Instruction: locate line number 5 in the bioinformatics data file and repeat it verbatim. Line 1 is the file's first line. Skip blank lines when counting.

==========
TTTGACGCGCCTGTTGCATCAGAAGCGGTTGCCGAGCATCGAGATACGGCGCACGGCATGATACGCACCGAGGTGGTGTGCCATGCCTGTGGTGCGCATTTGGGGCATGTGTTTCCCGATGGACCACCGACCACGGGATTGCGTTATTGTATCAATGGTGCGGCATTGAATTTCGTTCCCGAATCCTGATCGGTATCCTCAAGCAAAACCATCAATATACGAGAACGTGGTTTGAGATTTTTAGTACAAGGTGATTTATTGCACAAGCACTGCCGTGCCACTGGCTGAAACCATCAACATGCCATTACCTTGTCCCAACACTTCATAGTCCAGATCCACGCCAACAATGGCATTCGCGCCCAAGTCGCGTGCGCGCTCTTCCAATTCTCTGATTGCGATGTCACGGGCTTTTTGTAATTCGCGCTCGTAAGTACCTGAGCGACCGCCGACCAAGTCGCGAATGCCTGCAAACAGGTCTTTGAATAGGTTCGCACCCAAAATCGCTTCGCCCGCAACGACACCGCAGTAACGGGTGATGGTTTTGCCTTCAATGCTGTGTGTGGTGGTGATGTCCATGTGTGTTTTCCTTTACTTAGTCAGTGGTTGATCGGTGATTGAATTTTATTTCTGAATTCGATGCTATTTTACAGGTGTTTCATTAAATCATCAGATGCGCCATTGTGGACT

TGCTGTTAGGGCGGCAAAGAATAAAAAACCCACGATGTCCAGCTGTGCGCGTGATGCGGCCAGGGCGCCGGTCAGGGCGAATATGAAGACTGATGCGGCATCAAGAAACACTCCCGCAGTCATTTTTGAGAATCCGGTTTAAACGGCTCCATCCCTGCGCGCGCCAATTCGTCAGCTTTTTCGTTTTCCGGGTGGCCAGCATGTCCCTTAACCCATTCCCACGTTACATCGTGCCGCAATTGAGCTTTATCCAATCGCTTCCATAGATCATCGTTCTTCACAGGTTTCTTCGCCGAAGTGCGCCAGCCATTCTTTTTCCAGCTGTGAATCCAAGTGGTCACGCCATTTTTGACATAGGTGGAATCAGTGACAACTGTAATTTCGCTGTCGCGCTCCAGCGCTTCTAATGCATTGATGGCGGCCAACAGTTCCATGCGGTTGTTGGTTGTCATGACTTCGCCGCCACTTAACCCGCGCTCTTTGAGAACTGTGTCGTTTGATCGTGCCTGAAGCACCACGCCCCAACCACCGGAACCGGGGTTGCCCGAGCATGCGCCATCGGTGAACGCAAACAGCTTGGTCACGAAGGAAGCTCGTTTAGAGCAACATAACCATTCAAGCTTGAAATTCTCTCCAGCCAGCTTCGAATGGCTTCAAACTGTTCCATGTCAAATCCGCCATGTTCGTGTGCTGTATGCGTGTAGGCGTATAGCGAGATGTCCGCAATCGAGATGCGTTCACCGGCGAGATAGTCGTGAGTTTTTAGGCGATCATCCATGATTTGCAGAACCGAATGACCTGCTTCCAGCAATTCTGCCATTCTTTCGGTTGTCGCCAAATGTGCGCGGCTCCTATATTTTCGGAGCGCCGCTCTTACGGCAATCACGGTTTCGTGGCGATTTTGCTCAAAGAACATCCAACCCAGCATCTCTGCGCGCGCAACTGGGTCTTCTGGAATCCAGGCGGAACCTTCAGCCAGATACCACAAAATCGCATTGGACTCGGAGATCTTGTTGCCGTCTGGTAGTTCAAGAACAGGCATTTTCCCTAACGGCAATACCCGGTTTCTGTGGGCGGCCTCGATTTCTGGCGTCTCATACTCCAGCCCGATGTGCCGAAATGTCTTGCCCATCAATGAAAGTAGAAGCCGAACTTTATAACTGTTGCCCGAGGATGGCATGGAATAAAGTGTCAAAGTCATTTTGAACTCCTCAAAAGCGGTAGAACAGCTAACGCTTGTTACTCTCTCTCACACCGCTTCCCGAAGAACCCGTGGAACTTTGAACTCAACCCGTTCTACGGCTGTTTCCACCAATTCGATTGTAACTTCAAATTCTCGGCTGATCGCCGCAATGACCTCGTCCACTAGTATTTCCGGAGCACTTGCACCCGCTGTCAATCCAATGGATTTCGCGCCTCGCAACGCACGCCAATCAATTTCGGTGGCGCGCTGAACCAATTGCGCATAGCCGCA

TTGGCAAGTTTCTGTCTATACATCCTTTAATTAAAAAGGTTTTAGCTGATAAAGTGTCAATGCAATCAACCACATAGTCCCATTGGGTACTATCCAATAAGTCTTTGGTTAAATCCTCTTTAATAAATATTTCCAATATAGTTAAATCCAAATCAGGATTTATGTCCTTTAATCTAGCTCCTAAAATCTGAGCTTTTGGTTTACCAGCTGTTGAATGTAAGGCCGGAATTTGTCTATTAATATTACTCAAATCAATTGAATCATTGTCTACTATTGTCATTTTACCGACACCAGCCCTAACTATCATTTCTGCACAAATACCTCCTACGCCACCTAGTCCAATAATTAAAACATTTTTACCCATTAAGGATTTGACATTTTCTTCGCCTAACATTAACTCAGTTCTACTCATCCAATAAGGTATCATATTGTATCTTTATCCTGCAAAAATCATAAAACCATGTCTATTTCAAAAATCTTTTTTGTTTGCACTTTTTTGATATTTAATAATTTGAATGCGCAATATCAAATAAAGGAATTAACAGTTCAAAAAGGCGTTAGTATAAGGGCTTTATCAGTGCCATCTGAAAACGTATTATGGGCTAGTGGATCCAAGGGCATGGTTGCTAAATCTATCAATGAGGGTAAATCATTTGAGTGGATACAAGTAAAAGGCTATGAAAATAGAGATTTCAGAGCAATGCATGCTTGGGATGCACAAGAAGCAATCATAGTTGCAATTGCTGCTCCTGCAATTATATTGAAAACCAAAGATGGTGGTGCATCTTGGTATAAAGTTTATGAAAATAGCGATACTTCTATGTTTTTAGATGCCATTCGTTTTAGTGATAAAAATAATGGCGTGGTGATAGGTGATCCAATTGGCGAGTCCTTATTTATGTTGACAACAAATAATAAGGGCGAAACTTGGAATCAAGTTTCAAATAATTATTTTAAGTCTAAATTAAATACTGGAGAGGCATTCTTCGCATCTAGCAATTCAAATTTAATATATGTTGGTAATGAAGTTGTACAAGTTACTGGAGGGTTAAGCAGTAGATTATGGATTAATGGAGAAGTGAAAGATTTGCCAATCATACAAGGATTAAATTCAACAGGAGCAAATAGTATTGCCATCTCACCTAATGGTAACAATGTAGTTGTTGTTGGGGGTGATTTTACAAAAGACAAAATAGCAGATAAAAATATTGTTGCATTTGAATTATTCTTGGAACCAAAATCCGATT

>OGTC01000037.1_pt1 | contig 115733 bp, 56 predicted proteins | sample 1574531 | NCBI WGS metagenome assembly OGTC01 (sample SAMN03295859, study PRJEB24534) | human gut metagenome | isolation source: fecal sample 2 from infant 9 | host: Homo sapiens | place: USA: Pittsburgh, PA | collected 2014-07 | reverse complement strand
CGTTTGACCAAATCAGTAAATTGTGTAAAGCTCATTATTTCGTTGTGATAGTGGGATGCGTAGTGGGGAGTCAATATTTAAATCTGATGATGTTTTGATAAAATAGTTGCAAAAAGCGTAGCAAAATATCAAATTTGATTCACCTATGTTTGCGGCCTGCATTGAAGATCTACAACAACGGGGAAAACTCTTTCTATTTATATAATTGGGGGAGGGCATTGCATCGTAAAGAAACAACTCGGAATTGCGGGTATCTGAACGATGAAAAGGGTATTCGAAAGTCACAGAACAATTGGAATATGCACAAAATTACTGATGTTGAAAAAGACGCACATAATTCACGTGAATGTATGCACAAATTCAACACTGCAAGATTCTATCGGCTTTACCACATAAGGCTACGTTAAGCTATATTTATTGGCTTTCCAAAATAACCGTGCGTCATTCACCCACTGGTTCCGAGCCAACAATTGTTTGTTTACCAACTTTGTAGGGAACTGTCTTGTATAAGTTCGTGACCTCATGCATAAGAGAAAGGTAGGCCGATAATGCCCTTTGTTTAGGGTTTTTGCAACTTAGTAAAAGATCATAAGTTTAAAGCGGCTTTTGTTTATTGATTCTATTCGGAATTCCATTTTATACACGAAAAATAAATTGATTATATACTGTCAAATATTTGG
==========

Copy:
CGTTTGACCAAATCAGTAAATTGTGTAAAGCTCATTATTTCGTTGTGATAGTGGGATGCGTAGTGGGGAGTCAATATTTAAATCTGATGATGTTTTGATAAAATAGTTGCAAAAAGCGTAGCAAAATATCAAATTTGATTCACCTATGTTTGCGGCCTGCATTGAAGATCTACAACAACGGGGAAAACTCTTTCTATTTATATAATTGGGGGAGGGCATTGCATCGTAAAGAAACAACTCGGAATTGCGGGTATCTGAACGATGAAAAGGGTATTCGAAAGTCACAGAACAATTGGAATATGCACAAAATTACTGATGTTGAAAAAGACGCACATAATTCACGTGAATGTATGCACAAATTCAACACTGCAAGATTCTATCGGCTTTACCACATAAGGCTACGTTAAGCTATATTTATTGGCTTTCCAAAATAACCGTGCGTCATTCACCCACTGGTTCCGAGCCAACAATTGTTTGTTTACCAACTTTGTAGGGAACTGTCTTGTATAAGTTCGTGACCTCATGCATAAGAGAAAGGTAGGCCGATAATGCCCTTTGTTTAGGGTTTTTGCAACTTAGTAAAAGATCATAAGTTTAAAGCGGCTTTTGTTTATTGATTCTATTCGGAATTCCATTTTATACACGAAAAATAAATTGATTATATACTGTCAAATATTTGG